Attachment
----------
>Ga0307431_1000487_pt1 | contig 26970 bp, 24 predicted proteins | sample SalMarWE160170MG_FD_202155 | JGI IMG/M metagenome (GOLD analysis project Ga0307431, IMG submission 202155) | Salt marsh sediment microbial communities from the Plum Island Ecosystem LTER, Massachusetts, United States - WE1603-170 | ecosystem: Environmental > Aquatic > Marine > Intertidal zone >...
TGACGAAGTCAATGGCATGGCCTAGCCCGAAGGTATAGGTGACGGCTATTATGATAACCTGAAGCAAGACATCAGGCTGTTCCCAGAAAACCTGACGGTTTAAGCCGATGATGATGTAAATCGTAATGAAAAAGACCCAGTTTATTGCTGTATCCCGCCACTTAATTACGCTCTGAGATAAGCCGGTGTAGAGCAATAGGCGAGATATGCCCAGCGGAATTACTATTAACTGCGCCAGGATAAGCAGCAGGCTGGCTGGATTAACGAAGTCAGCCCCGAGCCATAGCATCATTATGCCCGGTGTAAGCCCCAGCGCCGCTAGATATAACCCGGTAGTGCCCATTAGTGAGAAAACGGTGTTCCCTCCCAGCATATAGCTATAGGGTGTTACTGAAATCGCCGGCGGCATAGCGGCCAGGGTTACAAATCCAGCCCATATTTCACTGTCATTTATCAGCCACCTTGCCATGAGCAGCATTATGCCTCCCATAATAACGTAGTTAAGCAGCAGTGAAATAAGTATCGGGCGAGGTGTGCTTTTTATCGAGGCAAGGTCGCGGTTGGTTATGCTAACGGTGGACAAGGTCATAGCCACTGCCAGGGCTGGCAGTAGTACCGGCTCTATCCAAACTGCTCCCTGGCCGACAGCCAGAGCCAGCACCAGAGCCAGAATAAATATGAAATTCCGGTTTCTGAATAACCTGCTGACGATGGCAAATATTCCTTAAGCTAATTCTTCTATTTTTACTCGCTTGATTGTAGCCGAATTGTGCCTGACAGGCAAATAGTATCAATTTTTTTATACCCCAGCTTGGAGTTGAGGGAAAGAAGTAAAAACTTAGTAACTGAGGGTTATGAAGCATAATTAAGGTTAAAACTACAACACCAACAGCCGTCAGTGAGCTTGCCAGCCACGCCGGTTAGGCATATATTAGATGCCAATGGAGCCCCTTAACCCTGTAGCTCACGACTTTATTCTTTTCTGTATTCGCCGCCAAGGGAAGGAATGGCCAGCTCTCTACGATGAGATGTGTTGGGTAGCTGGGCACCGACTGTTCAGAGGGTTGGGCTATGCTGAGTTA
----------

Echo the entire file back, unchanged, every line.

>Ga0307431_1000487_pt1 | contig 26970 bp, 24 predicted proteins | sample SalMarWE160170MG_FD_202155 | JGI IMG/M metagenome (GOLD analysis project Ga0307431, IMG submission 202155) | Salt marsh sediment microbial communities from the Plum Island Ecosystem LTER, Massachusetts, United States - WE1603-170 | ecosystem: Environmental > Aquatic > Marine > Intertidal zone >...
TGACGAAGTCAATGGCATGGCCTAGCCCGAAGGTATAGGTGACGGCTATTATGATAACCTGAAGCAAGACATCAGGCTGTTCCCAGAAAACCTGACGGTTTAAGCCGATGATGATGTAAATCGTAATGAAAAAGACCCAGTTTATTGCTGTATCCCGCCACTTAATTACGCTCTGAGATAAGCCGGTGTAGAGCAATAGGCGAGATATGCCCAGCGGAATTACTATTAACTGCGCCAGGATAAGCAGCAGGCTGGCTGGATTAACGAAGTCAGCCCCGAGCCATAGCATCATTATGCCCGGTGTAAGCCCCAGCGCCGCTAGATATAACCCGGTAGTGCCCATTAGTGAGAAAACGGTGTTCCCTCCCAGCATATAGCTATAGGGTGTTACTGAAATCGCCGGCGGCATAGCGGCCAGGGTTACAAATCCAGCCCATATTTCACTGTCATTTATCAGCCACCTTGCCATGAGCAGCATTATGCCTCCCATAATAACGTAGTTAAGCAGCAGTGAAATAAGTATCGGGCGAGGTGTGCTTTTTATCGAGGCAAGGTCGCGGTTGGTTATGCTAACGGTGGACAAGGTCATAGCCACTGCCAGGGCTGGCAGTAGTACCGGCTCTATCCAAACTGCTCCCTGGCCGACAGCCAGAGCCAGCACCAGAGCCAGAATAAATATGAAATTCCGGTTTCTGAATAACCTGCTGACGATGGCAAATATTCCTTAAGCTAATTCTTCTATTTTTACTCGCTTGATTGTAGCCGAATTGTGCCTGACAGGCAAATAGTATCAATTTTTTTATACCCCAGCTTGGAGTTGAGGGAAAGAAGTAAAAACTTAGTAACTGAGGGTTATGAAGCATAATTAAGGTTAAAACTACAACACCAACAGCCGTCAGTGAGCTTGCCAGCCACGCCGGTTAGGCATATATTAGATGCCAATGGAGCCCCTTAACCCTGTAGCTCACGACTTTATTCTTTTCTGTATTCGCCGCCAAGGGAAGGAATGGCCAGCTCTCTACGATGAGATGTGTTGGGTAGCTGGGCACCGACTGTTCAGAGGGTTGGGCTATGCTGAGTTA